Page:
January: CAF members begin conducting combat operations in Kandahar. At its height, nearly 3,000 CAF members were deployed at any one time in Kandahar as part of Op ATHENA.
February: Canadian medical personnel assume command of the Role 3 Multinational Medical Unit at Kandahar Airfield. Canadians would remain in command until 2008 and medical personnel continued to serve until December 2011.
August: The first Canadian Operational Mentor and Liaison Team (OMLT) deploys to Kandahar. OMLTs worked with Afghan soldiers and police to deliver individual and group training, to mentor leaders at every rank level, and to provide liaison with ISAF forces in partnered operations.
February: Prime Minister Harper directs $200 million in additional reconstruction and development funds in support of Canada’s efforts in Afghanistan.
October: The Government of Canada commissions the Independent Panel to examine Canada’s mission in Afghanistan and to make recommendations on the future of Canada’s role within Afghanistan.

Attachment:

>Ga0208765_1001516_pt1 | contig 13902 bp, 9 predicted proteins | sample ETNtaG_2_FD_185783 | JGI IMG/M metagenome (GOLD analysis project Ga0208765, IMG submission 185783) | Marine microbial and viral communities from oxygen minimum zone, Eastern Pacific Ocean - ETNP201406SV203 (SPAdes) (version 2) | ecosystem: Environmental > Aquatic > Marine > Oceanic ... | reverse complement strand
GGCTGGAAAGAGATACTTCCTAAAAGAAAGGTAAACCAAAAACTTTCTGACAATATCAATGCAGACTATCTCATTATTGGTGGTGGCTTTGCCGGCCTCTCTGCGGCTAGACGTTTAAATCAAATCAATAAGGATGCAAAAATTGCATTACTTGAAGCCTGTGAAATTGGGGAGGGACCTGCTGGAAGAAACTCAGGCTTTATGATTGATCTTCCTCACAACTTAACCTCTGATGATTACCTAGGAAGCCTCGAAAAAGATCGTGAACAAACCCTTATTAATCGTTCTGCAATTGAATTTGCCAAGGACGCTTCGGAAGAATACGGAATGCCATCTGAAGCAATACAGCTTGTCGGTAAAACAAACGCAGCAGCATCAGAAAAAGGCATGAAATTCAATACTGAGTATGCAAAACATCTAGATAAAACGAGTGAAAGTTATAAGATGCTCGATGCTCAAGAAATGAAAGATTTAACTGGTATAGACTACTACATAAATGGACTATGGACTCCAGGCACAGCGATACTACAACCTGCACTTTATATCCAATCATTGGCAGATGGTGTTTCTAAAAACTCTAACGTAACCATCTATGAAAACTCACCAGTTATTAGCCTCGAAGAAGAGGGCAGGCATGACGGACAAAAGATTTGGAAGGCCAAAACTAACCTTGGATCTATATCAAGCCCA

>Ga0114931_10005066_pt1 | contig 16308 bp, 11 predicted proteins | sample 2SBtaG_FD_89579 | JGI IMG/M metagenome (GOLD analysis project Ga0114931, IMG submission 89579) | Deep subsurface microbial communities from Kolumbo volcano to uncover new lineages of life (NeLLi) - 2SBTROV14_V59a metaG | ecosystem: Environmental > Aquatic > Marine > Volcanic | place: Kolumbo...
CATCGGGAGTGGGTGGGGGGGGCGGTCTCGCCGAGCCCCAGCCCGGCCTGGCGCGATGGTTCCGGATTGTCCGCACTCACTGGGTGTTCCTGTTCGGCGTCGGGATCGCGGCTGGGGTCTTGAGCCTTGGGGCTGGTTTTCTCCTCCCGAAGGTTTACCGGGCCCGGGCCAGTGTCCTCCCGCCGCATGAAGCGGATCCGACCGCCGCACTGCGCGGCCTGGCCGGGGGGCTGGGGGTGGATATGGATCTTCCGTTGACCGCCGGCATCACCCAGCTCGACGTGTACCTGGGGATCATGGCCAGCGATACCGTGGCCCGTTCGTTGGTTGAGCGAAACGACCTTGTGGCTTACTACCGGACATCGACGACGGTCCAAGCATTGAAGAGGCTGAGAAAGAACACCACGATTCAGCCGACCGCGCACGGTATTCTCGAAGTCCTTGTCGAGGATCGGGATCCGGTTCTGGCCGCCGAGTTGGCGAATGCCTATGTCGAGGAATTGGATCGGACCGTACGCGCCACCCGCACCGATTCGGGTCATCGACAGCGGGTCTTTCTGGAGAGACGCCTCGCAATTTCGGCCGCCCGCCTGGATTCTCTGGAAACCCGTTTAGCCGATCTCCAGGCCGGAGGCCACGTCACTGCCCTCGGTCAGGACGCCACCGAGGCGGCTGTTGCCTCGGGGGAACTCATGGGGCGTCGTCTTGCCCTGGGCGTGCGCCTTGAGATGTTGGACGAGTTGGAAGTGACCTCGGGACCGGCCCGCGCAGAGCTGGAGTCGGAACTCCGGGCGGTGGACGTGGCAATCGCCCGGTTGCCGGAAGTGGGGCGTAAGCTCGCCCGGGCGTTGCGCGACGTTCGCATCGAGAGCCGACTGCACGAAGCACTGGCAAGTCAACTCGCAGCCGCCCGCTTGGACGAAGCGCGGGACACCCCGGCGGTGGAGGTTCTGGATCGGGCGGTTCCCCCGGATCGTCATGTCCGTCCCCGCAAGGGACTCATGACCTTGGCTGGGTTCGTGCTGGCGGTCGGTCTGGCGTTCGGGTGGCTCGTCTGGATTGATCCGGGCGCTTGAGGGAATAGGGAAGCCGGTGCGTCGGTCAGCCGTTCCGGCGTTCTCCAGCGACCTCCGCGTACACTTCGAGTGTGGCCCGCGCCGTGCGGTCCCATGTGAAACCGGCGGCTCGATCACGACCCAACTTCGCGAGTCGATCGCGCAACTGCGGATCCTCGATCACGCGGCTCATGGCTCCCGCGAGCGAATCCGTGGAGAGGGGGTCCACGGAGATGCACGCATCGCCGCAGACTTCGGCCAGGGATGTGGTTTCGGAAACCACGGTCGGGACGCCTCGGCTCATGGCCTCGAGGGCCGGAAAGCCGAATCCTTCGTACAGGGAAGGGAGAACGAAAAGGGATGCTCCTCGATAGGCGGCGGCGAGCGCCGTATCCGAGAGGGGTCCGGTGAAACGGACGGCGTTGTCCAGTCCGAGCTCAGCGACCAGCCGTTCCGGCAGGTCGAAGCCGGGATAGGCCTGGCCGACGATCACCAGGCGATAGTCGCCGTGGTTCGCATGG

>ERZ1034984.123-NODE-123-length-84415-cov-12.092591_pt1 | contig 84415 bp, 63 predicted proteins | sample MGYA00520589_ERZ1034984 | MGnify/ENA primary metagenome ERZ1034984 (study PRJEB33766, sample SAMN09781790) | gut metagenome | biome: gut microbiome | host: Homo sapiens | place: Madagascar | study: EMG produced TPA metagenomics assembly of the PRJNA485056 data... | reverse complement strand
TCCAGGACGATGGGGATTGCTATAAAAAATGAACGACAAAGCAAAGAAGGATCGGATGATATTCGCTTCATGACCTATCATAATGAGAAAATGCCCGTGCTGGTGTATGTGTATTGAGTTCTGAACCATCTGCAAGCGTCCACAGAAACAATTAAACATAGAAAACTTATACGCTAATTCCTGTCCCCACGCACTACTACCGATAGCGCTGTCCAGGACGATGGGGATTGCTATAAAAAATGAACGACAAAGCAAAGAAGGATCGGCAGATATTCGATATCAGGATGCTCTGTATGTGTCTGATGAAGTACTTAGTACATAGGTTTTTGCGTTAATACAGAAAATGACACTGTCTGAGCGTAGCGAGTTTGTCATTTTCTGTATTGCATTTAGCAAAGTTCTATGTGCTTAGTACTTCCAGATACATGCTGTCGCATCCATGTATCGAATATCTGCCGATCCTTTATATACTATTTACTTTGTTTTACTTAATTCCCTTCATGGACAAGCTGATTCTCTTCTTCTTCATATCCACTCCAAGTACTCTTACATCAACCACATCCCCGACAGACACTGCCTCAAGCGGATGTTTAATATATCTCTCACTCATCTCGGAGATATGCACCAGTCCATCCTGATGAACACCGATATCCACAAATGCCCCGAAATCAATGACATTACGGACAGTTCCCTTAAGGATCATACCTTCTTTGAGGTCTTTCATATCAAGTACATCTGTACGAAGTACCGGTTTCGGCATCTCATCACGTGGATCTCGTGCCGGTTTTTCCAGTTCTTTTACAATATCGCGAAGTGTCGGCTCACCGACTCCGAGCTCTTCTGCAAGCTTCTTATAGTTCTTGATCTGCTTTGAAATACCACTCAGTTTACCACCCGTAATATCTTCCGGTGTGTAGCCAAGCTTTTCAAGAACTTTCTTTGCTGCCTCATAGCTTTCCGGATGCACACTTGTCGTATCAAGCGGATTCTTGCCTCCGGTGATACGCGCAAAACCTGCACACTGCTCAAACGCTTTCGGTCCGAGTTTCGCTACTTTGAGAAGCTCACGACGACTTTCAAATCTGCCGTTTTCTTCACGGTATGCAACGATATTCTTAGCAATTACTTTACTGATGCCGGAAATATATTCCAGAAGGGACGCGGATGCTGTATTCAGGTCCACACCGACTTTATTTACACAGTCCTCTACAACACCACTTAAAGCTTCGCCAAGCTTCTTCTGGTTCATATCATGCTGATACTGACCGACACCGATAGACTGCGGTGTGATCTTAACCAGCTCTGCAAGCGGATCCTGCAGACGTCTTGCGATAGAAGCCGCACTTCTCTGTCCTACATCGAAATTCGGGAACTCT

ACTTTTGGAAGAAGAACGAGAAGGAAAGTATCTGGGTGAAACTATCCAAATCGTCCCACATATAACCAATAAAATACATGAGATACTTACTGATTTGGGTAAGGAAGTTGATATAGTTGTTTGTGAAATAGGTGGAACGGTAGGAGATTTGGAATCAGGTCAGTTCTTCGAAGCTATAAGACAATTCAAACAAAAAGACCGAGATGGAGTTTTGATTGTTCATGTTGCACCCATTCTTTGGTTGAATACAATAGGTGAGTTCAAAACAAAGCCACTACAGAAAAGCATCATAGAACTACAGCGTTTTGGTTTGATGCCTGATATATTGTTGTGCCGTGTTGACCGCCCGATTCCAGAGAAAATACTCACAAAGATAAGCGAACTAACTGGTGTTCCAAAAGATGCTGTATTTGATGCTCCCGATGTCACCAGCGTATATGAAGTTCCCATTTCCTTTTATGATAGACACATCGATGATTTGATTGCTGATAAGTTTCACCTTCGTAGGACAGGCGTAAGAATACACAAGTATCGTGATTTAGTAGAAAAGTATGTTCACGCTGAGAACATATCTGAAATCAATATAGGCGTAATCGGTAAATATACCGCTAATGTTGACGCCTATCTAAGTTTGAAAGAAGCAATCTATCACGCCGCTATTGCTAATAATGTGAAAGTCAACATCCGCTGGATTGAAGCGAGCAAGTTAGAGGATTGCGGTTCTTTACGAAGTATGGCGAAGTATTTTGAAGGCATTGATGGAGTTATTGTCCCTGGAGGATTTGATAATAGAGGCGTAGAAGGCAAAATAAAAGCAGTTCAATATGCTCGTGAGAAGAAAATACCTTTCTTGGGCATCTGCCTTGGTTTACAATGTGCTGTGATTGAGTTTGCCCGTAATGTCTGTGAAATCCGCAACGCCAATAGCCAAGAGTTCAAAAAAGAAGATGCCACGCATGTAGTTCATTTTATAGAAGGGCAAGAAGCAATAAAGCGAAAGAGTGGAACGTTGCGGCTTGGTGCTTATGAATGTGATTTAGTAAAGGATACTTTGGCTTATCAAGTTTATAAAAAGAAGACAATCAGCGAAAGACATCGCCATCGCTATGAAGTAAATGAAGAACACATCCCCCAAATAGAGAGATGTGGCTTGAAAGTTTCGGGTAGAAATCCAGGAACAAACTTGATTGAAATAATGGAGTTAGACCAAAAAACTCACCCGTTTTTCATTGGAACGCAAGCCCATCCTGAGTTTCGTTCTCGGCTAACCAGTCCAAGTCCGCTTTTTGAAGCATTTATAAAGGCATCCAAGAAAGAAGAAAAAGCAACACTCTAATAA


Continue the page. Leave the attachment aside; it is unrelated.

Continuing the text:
January: The Independent Panel issues its report, more commonly known as the “The Manley Report” (the Panel was led by former Liberal Foreign Affairs Minister John Manley) recommending more focused priorities, clear benchmarks, more frequent communications to Canadians regarding Canada’s engagement in Afghanistan and integrated planning.
February: Parliament votes to extend the combat mission in Kandahar to 2011.
June: Canada sets the future course for its engagement in Afghanistan until 2011, establishing six priorities and three signature projects for Afghanistan, and shifts 50% of its programming to Kandahar.
The first four priorities focus primarily on Kandahar:
maintain a more secure environment and establish law and order by building the capacity of the Afghan National Army and Police, and support complementary efforts in the areas of justice and corrections;
provide jobs, education and essential services, like water;
provide humanitarian assistance to people in need, including refugees; and
enhance the management and security of the Afghanistan-Pakistan border.
The last two priorities have a national focus:
build Afghan institutions that are central to our Kandahar priorities and support democratic processes such as elections; and
contribute to Afghan-led political reconciliation efforts aimed at weakening insurgency and fostering sustainable peace.